Happiness: A Theory — Happiness and Music

What is the relationship between music and happiness?  Is music a construct within our brains, like colors?  What is going on when something good happens, and we celebrate by playing a favorite song?  What about when we are bittersweet, or upset? 

“Music appears to mimic some of the features of language and to convey some of the emotions that vocal communication does, but in a nonreferential and nonspecific way.  It also invokes some of the same neural regions that language does, but far more than language, music taps into primitive brain structures involved with motivation, reward and emotion,” says Dan Levitin, in his work, This is Your Brain on Music.

Humans and parrots appear to be among the few – perhaps the only – species who sway in time to music, that is, dance.  Could it be that the synchronization of body and sound inherent in dancing is a precursor to human-type speech?  Consider how we anticipate the coming of the next beat in a popular song or symphony.  Consider how a seemingly misplaced beat creates interest, almost like an unexpected response to a conversational question.  If we observe the conversations of others, we may detect a chopped quality, as each participant anticipates the thinking of the other, and sentences sublimate into a series of benign ripostes.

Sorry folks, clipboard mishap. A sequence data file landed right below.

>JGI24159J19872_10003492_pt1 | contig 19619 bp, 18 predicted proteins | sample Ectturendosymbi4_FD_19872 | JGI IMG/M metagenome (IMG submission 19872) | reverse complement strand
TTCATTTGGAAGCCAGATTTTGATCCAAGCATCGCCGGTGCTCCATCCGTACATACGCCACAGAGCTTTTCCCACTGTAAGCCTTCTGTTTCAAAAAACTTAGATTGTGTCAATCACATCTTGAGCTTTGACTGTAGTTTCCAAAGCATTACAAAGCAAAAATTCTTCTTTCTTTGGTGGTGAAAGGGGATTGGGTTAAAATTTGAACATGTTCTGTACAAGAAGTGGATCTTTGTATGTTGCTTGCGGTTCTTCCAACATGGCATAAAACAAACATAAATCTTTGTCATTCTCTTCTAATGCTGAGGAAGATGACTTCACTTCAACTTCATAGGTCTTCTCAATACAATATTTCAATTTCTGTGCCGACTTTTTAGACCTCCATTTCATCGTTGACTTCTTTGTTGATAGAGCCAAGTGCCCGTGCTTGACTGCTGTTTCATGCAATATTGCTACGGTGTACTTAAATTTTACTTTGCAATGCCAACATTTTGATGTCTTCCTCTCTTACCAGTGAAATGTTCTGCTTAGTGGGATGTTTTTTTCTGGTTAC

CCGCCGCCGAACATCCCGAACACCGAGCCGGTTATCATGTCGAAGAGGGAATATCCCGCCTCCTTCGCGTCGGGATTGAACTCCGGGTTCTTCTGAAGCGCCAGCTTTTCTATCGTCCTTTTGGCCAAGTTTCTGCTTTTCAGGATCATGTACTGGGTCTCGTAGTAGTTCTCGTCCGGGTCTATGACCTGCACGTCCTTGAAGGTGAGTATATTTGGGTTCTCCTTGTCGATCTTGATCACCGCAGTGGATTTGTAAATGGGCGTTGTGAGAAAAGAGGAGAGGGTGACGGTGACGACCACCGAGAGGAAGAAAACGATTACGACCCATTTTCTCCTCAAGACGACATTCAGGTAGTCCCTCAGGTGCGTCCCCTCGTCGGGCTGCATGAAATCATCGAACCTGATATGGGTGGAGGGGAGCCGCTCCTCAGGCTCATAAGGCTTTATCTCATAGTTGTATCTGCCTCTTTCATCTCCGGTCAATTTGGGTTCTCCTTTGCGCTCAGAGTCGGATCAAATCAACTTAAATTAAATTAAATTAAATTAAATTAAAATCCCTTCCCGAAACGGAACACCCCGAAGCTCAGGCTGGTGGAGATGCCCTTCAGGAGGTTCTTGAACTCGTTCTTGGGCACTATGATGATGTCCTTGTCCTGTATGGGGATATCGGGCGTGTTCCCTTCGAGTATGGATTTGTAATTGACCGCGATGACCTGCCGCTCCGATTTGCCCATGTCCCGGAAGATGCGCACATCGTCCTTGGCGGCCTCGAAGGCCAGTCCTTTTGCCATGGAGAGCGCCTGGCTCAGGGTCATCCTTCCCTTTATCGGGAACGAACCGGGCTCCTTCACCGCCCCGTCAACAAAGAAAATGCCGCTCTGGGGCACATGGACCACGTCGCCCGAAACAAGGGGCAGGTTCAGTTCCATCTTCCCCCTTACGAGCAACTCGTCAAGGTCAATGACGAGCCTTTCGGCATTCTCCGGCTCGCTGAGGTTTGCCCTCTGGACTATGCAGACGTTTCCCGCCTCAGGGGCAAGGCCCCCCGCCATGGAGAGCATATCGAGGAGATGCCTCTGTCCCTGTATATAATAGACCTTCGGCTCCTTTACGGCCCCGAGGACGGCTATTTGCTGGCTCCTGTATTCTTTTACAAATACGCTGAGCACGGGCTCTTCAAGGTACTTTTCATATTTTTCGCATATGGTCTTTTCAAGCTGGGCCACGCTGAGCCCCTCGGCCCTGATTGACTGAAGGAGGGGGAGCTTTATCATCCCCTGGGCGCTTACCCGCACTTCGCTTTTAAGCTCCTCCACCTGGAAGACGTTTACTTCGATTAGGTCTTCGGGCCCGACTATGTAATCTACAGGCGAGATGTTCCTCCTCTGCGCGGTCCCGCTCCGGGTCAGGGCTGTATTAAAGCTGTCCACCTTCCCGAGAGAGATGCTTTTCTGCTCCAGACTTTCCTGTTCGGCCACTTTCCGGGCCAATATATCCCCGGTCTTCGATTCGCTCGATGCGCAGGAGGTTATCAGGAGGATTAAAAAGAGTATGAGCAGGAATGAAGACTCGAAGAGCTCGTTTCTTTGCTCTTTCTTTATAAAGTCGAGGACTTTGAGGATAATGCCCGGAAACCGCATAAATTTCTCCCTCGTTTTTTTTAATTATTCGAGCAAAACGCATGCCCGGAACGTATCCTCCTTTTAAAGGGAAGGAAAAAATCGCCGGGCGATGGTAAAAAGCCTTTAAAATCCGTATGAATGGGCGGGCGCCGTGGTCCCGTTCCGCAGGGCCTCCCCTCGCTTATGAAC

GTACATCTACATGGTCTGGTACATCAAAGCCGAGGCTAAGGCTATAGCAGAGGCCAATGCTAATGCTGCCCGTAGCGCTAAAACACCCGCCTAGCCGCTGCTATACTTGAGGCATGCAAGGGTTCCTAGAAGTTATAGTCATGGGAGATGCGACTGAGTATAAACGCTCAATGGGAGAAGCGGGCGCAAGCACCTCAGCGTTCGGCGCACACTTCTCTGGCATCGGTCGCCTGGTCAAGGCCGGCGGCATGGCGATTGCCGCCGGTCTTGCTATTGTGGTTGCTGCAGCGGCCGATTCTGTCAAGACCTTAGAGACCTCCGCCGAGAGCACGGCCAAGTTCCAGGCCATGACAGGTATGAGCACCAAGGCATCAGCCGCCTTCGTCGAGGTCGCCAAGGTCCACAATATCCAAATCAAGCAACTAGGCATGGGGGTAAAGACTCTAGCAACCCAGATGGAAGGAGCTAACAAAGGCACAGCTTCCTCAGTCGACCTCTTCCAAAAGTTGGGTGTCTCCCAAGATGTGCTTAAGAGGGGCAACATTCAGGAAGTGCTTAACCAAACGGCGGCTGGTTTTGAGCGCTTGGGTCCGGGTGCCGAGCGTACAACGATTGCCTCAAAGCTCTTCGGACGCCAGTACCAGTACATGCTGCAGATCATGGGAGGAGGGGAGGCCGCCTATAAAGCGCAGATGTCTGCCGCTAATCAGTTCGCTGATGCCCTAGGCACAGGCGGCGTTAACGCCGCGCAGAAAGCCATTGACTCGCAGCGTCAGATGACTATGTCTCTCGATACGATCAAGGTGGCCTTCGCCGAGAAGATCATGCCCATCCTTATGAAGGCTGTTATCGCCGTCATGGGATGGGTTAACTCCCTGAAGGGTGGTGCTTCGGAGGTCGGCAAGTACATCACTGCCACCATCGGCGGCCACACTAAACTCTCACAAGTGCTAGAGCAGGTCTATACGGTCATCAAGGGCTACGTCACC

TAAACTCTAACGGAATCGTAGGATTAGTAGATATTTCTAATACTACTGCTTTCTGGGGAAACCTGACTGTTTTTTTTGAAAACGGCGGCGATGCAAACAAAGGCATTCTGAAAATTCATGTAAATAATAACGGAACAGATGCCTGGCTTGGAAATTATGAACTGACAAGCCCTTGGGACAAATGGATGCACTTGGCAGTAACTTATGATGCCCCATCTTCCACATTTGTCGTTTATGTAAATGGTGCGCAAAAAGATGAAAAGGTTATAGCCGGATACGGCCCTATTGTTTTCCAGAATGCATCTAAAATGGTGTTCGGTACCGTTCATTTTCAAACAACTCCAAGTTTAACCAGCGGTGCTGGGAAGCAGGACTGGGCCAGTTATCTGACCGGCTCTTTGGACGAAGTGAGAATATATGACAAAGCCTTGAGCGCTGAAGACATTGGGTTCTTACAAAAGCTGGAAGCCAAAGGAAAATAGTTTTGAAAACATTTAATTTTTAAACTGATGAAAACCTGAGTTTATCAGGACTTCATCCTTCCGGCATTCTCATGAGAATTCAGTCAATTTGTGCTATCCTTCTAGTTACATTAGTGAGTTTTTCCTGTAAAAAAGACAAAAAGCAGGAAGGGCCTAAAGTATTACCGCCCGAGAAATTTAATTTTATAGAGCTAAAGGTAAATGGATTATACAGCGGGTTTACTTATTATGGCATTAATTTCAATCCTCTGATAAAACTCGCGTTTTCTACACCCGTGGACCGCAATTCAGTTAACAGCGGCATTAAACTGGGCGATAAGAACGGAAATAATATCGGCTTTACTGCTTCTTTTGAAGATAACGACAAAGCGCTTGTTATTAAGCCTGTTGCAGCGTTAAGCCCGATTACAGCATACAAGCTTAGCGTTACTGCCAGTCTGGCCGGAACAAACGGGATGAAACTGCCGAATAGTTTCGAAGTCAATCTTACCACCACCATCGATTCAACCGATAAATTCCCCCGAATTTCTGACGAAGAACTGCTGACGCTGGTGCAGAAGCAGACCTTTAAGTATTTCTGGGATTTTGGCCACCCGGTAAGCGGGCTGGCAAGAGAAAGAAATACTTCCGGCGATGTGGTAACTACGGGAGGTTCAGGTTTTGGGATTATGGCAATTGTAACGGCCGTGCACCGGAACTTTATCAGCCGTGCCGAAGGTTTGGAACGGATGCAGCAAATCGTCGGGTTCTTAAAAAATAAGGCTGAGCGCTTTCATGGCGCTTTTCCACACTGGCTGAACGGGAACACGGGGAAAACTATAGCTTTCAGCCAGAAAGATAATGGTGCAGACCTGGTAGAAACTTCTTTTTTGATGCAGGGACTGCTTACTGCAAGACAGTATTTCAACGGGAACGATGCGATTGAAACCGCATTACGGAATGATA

Just as a listening ear helps us to feel heard, a synchronous composition may help our mood to secure tenancy in the universe.

What is going on when we hear a song that delights us, even though we are hearing it for the first time?  One of music’s attributes is to provide us with predictable parameters, such as timing, instrumentation, and the like, while offering us the novelty of a new voice, tune, or choreography.  The novelty may cause a dopamine boost, even as the familiar latticework offers the predictable flow of a conversation.

“If I could tell you what it meant, there would be no point in dancing it,” said Isadora Duncan.  If life itself is a dance, for a social species like ours, small wonder, then, that we strive for the deflections – and reflections – that music provides.


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